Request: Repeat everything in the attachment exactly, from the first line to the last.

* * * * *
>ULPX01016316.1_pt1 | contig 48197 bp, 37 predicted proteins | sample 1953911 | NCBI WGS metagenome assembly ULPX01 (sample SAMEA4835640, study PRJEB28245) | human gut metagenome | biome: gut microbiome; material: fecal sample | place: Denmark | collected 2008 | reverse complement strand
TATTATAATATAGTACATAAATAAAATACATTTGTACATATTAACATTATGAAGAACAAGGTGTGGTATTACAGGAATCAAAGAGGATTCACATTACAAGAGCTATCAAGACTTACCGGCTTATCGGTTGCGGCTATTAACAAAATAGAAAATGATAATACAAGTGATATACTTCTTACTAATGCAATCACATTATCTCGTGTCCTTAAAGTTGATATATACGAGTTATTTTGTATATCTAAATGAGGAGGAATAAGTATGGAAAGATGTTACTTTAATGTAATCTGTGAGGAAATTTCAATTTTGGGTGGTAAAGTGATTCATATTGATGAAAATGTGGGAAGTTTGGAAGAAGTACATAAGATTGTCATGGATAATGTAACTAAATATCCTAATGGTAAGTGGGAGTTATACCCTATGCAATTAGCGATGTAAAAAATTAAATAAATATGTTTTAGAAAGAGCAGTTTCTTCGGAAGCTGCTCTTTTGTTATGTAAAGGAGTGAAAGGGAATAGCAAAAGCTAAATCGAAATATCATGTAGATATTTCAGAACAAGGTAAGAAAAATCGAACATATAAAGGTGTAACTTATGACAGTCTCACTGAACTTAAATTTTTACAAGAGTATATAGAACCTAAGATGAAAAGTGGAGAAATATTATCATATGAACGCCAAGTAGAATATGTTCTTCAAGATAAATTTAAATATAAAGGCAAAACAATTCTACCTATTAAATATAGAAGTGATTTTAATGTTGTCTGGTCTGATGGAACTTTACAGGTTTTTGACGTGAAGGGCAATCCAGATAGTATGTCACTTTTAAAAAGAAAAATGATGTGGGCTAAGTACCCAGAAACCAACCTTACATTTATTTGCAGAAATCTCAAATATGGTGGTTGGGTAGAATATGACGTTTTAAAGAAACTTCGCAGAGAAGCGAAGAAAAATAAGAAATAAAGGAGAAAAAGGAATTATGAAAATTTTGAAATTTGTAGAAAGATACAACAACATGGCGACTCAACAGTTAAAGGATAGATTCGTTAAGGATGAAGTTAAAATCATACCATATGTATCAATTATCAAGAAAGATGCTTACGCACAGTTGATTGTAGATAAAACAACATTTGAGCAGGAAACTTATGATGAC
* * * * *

>ULPX01016316.1_pt1 | contig 48197 bp, 37 predicted proteins | sample 1953911 | NCBI WGS metagenome assembly ULPX01 (sample SAMEA4835640, study PRJEB28245) | human gut metagenome | biome: gut microbiome; material: fecal sample | place: Denmark | collected 2008 | reverse complement strand
TATTATAATATAGTACATAAATAAAATACATTTGTACATATTAACATTATGAAGAACAAGGTGTGGTATTACAGGAATCAAAGAGGATTCACATTACAAGAGCTATCAAGACTTACCGGCTTATCGGTTGCGGCTATTAACAAAATAGAAAATGATAATACAAGTGATATACTTCTTACTAATGCAATCACATTATCTCGTGTCCTTAAAGTTGATATATACGAGTTATTTTGTATATCTAAATGAGGAGGAATAAGTATGGAAAGATGTTACTTTAATGTAATCTGTGAGGAAATTTCAATTTTGGGTGGTAAAGTGATTCATATTGATGAAAATGTGGGAAGTTTGGAAGAAGTACATAAGATTGTCATGGATAATGTAACTAAATATCCTAATGGTAAGTGGGAGTTATACCCTATGCAATTAGCGATGTAAAAAATTAAATAAATATGTTTTAGAAAGAGCAGTTTCTTCGGAAGCTGCTCTTTTGTTATGTAAAGGAGTGAAAGGGAATAGCAAAAGCTAAATCGAAATATCATGTAGATATTTCAGAACAAGGTAAGAAAAATCGAACATATAAAGGTGTAACTTATGACAGTCTCACTGAACTTAAATTTTTACAAGAGTATATAGAACCTAAGATGAAAAGTGGAGAAATATTATCATATGAACGCCAAGTAGAATATGTTCTTCAAGATAAATTTAAATATAAAGGCAAAACAATTCTACCTATTAAATATAGAAGTGATTTTAATGTTGTCTGGTCTGATGGAACTTTACAGGTTTTTGACGTGAAGGGCAATCCAGATAGTATGTCACTTTTAAAAAGAAAAATGATGTGGGCTAAGTACCCAGAAACCAACCTTACATTTATTTGCAGAAATCTCAAATATGGTGGTTGGGTAGAATATGACGTTTTAAAGAAACTTCGCAGAGAAGCGAAGAAAAATAAGAAATAAAGGAGAAAAAGGAATTATGAAAATTTTGAAATTTGTAGAAAGATACAACAACATGGCGACTCAACAGTTAAAGGATAGATTCGTTAAGGATGAAGTTAAAATCATACCATATGTATCAATTATCAAGAAAGATGCTTACGCACAGTTGATTGTAGATAAAACAACATTTGAGCAGGAAACTTATGATGAC